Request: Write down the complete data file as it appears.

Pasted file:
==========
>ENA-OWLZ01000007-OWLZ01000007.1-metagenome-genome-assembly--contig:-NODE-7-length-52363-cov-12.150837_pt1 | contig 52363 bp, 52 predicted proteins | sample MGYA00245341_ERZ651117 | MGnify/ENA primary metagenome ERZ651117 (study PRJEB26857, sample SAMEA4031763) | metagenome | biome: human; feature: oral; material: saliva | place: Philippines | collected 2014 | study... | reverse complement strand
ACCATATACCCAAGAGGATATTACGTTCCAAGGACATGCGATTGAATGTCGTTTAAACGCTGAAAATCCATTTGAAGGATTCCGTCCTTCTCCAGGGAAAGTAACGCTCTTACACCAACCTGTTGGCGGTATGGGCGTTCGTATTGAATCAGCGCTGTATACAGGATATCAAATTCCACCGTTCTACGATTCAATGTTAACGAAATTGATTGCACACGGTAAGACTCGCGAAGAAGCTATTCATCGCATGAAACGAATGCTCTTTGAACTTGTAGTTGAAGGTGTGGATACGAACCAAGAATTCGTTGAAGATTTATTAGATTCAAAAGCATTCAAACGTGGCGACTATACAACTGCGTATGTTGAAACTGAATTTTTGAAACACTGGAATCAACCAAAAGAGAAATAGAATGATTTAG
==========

>ENA-OWLZ01000007-OWLZ01000007.1-metagenome-genome-assembly--contig:-NODE-7-length-52363-cov-12.150837_pt1 | contig 52363 bp, 52 predicted proteins | sample MGYA00245341_ERZ651117 | MGnify/ENA primary metagenome ERZ651117 (study PRJEB26857, sample SAMEA4031763) | metagenome | biome: human; feature: oral; material: saliva | place: Philippines | collected 2014 | study... | reverse complement strand
ACCATATACCCAAGAGGATATTACGTTCCAAGGACATGCGATTGAATGTCGTTTAAACGCTGAAAATCCATTTGAAGGATTCCGTCCTTCTCCAGGGAAAGTAACGCTCTTACACCAACCTGTTGGCGGTATGGGCGTTCGTATTGAATCAGCGCTGTATACAGGATATCAAATTCCACCGTTCTACGATTCAATGTTAACGAAATTGATTGCACACGGTAAGACTCGCGAAGAAGCTATTCATCGCATGAAACGAATGCTCTTTGAACTTGTAGTTGAAGGTGTGGATACGAACCAAGAATTCGTTGAAGATTTATTAGATTCAAAAGCATTCAAACGTGGCGACTATACAACTGCGTATGTTGAAACTGAATTTTTGAAACACTGGAATCAACCAAAAGAGAAATAGAATGATTTAG